What Makes Things Beautiful?


A beautiful flower, sunset, or sculpture is pleasing to the eyes and senses. But what makes something beautiful can be quite subjective. A brown spotted grass frog may seem ugly to you, but someone who studies these creatures all day might think it’s beautiful. That’s why the saying “beauty is in the eye of the beholder” exists – it means that almost anything can be considered beautiful by some people, depending on their tastes and interests.

There’s also the noun beauty, which refers to a person’s appearance. The adjective beautiful, or its adjectival form lovely, is most often used to describe a woman’s physical attractiveness, though handsome and pretty are also common descriptions of men and their appearance. The superlatives beautifulr and more beautifull are also used, but they’re not as commonly used as beautiful and lovely.

In the past, many researchers have tried to understand what makes things beautiful. Some have focused on mathematical relationships between a stimulus and its percept, like Fechner’s golden ratio experiments. Others have tried to link brain activity to aesthetic evaluations, such as in a series of studies that have linked certain brain regions to rating the attractiveness of faces or visual art.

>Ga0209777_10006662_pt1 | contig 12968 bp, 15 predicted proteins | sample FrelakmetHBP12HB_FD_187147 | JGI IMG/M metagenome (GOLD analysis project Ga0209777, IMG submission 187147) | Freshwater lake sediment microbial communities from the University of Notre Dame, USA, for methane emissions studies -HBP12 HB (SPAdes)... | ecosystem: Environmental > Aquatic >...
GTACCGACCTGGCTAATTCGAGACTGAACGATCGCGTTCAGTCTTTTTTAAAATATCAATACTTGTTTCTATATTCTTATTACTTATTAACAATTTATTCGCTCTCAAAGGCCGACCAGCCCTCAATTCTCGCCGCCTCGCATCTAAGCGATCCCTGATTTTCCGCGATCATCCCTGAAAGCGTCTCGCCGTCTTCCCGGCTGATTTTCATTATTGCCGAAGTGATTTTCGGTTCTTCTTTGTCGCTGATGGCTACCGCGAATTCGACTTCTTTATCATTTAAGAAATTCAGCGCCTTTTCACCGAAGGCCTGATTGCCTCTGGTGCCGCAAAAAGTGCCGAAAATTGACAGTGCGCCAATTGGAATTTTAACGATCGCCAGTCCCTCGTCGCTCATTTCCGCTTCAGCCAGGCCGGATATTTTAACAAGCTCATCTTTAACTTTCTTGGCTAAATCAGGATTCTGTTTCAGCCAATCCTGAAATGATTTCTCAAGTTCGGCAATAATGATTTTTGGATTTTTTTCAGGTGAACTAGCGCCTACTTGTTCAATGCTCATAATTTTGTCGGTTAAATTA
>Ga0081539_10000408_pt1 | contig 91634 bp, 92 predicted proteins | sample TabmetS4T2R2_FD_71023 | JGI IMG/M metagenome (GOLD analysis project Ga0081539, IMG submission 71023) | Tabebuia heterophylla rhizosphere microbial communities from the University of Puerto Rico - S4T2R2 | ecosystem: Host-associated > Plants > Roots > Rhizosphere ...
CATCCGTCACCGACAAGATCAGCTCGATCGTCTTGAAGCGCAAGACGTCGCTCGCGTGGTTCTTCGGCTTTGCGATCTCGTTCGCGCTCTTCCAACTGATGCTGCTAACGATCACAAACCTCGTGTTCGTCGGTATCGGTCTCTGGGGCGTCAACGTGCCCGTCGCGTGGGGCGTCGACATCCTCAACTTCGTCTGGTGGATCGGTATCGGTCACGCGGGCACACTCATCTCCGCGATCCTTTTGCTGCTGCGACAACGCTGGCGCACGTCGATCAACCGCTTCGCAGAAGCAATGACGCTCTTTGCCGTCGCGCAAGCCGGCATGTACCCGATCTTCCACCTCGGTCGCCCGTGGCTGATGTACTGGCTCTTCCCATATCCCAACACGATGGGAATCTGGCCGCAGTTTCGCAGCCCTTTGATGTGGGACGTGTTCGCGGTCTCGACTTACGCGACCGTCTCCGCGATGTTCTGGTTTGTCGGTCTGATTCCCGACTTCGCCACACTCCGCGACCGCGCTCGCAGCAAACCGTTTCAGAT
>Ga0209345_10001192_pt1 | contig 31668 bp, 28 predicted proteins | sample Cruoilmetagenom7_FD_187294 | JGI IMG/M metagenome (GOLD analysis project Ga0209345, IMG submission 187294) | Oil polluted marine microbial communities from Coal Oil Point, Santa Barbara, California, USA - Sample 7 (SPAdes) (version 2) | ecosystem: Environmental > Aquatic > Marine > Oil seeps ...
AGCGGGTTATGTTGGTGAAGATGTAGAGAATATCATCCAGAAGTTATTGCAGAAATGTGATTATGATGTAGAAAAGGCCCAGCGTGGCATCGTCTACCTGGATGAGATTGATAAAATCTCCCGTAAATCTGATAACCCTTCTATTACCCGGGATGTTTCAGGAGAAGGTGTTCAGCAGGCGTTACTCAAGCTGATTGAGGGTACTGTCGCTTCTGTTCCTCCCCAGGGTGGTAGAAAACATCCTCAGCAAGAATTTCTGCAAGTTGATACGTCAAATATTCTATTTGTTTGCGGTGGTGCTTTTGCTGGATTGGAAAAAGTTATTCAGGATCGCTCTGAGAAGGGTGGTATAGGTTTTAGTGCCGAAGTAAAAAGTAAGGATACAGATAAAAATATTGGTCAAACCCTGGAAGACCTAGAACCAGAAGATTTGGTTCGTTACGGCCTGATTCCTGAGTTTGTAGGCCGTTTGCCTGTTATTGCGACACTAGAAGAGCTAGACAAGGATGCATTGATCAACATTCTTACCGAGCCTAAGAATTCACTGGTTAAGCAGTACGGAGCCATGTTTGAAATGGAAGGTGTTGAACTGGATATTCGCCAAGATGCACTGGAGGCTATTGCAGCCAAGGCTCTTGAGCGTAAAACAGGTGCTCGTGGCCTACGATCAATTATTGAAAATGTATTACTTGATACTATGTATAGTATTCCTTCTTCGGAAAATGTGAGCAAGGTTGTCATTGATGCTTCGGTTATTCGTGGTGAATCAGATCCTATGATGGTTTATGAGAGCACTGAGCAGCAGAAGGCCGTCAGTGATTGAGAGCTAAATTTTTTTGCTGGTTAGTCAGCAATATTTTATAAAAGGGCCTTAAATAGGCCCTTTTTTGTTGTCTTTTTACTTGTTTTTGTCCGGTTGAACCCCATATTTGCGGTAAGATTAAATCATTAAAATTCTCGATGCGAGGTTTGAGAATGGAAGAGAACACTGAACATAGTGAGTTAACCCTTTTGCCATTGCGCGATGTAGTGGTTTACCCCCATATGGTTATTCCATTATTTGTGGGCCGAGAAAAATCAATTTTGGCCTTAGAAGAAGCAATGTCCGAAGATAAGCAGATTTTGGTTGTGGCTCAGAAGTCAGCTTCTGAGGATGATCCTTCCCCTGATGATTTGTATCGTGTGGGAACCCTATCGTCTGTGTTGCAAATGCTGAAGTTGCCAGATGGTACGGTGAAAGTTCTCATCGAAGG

The latest study compared results from these types of ratings to fMRI scans of participants’ brains as they viewed the stimuli. It found that the fMRI data supported the hypothesis that there is a specific area of the brain associated with beauty (the capital-B beauty center). This region was activated when participants rated either average or beautiful faces, but not when they viewed other kinds of stimuli, such as scenes from nature or works of art.

Other research has also suggested that the brain region responsible for eliciting motivated behaviors—like eating, drinking, or interacting with people—is involved in our appraisals of beauty. It’s possible that both the valence and arousal components of motivation are combined into this one region, but more research is needed to test this theory.

The Beautifull Cassandra, a short novel from Jane Austen’s juvenilia, was written when she was only twelve or thirteen years old. It combines her trademark themes of class distinction and social commentary with her irreverent humor, sense of the absurd, and gift for parody. In this charming edition, edited and introduced by Claudia L. Johnson, this literary treasure is sure to delight readers of all ages.